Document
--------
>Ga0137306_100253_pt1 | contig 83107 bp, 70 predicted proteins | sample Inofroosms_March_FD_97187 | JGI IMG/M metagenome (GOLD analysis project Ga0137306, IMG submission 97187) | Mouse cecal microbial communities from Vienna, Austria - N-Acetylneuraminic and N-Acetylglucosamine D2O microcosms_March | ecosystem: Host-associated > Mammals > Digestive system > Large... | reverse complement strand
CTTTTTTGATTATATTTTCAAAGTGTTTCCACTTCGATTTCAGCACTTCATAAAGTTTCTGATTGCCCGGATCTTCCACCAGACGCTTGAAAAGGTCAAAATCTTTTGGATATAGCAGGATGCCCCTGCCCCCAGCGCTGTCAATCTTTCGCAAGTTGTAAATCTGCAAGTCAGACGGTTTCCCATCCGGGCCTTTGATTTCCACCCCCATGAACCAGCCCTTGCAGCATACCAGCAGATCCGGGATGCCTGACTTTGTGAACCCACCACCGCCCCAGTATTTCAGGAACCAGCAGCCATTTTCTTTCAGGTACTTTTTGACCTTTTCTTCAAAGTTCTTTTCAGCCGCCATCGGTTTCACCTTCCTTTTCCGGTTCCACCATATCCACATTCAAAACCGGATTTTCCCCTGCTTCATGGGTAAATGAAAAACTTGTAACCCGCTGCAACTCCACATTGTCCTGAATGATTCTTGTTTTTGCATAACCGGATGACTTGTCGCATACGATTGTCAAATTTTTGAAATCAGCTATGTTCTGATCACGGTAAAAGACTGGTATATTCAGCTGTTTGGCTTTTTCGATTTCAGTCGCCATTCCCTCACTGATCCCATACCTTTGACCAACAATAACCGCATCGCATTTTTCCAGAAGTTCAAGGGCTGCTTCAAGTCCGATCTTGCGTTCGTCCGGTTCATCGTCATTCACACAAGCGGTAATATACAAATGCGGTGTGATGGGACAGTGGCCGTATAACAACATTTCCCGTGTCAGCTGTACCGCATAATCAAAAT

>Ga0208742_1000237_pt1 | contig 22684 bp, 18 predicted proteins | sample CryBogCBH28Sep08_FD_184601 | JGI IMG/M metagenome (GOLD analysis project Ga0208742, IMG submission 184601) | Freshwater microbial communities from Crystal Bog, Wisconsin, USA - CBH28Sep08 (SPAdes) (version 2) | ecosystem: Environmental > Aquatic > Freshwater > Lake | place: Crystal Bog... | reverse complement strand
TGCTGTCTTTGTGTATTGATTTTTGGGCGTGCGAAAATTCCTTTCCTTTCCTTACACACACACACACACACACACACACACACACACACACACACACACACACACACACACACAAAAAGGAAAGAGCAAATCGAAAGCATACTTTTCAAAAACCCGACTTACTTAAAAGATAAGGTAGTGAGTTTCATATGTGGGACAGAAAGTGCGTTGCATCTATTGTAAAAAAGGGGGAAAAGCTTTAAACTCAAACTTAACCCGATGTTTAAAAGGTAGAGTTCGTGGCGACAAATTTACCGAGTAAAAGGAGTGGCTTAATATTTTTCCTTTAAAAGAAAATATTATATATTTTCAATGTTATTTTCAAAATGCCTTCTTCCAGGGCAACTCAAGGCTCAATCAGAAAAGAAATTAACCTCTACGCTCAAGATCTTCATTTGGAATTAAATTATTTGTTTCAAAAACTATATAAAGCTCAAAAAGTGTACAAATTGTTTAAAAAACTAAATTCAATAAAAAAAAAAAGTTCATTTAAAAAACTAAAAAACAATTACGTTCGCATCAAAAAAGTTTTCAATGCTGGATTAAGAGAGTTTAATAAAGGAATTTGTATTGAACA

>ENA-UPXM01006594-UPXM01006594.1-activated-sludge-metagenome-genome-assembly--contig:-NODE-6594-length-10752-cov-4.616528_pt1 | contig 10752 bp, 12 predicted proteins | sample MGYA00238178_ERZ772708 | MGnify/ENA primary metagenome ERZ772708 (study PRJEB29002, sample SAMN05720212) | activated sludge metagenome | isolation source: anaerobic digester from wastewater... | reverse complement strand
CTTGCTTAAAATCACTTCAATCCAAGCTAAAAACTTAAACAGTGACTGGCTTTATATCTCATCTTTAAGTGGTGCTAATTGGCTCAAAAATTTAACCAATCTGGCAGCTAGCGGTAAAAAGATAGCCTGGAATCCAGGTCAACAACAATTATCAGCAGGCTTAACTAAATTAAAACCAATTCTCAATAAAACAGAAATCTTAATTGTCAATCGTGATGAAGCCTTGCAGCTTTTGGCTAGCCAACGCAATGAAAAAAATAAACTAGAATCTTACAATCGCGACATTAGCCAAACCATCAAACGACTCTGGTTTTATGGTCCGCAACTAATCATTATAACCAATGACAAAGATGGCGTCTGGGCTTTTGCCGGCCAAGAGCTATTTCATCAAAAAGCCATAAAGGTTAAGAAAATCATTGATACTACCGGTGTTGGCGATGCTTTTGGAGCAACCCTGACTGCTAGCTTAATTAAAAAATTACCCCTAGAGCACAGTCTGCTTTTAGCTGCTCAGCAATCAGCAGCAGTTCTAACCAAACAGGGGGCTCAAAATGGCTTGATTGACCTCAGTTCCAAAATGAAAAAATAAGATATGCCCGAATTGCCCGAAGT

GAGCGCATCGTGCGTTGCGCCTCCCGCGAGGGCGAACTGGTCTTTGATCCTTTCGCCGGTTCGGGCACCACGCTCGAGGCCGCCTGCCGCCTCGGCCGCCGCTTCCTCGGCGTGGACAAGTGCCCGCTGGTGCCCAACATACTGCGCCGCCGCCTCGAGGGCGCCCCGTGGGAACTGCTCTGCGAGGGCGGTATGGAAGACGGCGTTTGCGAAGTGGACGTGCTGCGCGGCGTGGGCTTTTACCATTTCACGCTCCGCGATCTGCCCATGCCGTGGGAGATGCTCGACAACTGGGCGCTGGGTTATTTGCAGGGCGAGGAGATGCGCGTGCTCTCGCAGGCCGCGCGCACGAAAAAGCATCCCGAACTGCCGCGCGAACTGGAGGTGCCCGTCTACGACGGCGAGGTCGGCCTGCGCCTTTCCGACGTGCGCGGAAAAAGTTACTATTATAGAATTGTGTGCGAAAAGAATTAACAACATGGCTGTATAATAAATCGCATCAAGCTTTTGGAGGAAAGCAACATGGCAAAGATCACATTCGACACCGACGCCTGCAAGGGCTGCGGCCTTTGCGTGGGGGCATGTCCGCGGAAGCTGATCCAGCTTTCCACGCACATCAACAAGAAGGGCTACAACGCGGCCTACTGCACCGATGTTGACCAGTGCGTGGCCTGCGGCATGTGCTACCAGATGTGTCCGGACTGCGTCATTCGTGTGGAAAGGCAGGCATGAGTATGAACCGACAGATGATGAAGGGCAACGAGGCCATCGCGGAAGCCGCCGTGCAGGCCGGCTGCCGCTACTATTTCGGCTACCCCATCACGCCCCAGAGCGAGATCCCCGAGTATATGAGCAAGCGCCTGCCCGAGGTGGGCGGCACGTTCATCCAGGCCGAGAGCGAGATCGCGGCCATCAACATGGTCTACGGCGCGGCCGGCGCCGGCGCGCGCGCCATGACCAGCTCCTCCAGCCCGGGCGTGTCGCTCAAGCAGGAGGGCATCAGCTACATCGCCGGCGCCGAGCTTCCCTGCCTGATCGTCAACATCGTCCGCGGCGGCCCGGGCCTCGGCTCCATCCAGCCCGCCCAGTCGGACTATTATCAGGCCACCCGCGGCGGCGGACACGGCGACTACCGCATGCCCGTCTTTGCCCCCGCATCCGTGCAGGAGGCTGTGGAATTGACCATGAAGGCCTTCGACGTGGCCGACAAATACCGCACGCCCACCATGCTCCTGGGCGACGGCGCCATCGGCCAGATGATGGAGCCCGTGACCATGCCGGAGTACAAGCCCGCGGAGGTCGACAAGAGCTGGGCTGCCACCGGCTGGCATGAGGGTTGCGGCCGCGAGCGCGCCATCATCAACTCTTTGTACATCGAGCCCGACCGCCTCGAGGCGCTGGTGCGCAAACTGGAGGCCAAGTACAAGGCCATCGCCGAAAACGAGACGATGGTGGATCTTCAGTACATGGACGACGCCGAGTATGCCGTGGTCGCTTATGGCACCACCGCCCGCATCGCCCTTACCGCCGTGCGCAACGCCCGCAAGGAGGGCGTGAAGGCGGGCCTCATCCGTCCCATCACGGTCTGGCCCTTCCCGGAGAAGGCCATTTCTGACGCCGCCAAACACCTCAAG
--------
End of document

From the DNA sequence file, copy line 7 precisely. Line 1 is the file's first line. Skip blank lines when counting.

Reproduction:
GAGCGCATCGTGCGTTGCGCCTCCCGCGAGGGCGAACTGGTCTTTGATCCTTTCGCCGGTTCGGGCACCACGCTCGAGGCCGCCTGCCGCCTCGGCCGCCGCTTCCTCGGCGTGGACAAGTGCCCGCTGGTGCCCAACATACTGCGCCGCCGCCTCGAGGGCGCCCCGTGGGAACTGCTCTGCGAGGGCGGTATGGAAGACGGCGTTTGCGAAGTGGACGTGCTGCGCGGCGTGGGCTTTTACCATTTCACGCTCCGCGATCTGCCCATGCCGTGGGAGATGCTCGACAACTGGGCGCTGGGTTATTTGCAGGGCGAGGAGATGCGCGTGCTCTCGCAGGCCGCGCGCACGAAAAAGCATCCCGAACTGCCGCGCGAACTGGAGGTGCCCGTCTACGACGGCGAGGTCGGCCTGCGCCTTTCCGACGTGCGCGGAAAAAGTTACTATTATAGAATTGTGTGCGAAAAGAATTAACAACATGGCTGTATAATAAATCGCATCAAGCTTTTGGAGGAAAGCAACATGGCAAAGATCACATTCGACACCGACGCCTGCAAGGGCTGCGGCCTTTGCGTGGGGGCATGTCCGCGGAAGCTGATCCAGCTTTCCACGCACATCAACAAGAAGGGCTACAACGCGGCCTACTGCACCGATGTTGACCAGTGCGTGGCCTGCGGCATGTGCTACCAGATGTGTCCGGACTGCGTCATTCGTGTGGAAAGGCAGGCATGAGTATGAACCGACAGATGATGAAGGGCAACGAGGCCATCGCGGAAGCCGCCGTGCAGGCCGGCTGCCGCTACTATTTCGGCTACCCCATCACGCCCCAGAGCGAGATCCCCGAGTATATGAGCAAGCGCCTGCCCGAGGTGGGCGGCACGTTCATCCAGGCCGAGAGCGAGATCGCGGCCATCAACATGGTCTACGGCGCGGCCGGCGCCGGCGCGCGCGCCATGACCAGCTCCTCCAGCCCGGGCGTGTCGCTCAAGCAGGAGGGCATCAGCTACATCGCCGGCGCCGAGCTTCCCTGCCTGATCGTCAACATCGTCCGCGGCGGCCCGGGCCTCGGCTCCATCCAGCCCGCCCAGTCGGACTATTATCAGGCCACCCGCGGCGGCGGACACGGCGACTACCGCATGCCCGTCTTTGCCCCCGCATCCGTGCAGGAGGCTGTGGAATTGACCATGAAGGCCTTCGACGTGGCCGACAAATACCGCACGCCCACCATGCTCCTGGGCGACGGCGCCATCGGCCAGATGATGGAGCCCGTGACCATGCCGGAGTACAAGCCCGCGGAGGTCGACAAGAGCTGGGCTGCCACCGGCTGGCATGAGGGTTGCGGCCGCGAGCGCGCCATCATCAACTCTTTGTACATCGAGCCCGACCGCCTCGAGGCGCTGGTGCGCAAACTGGAGGCCAAGTACAAGGCCATCGCCGAAAACGAGACGATGGTGGATCTTCAGTACATGGACGACGCCGAGTATGCCGTGGTCGCTTATGGCACCACCGCCCGCATCGCCCTTACCGCCGTGCGCAACGCCCGCAAGGAGGGCGTGAAGGCGGGCCTCATCCGTCCCATCACGGTCTGGCCCTTCCCGGAGAAGGCCATTTCTGACGCCGCCAAACACCTCAAG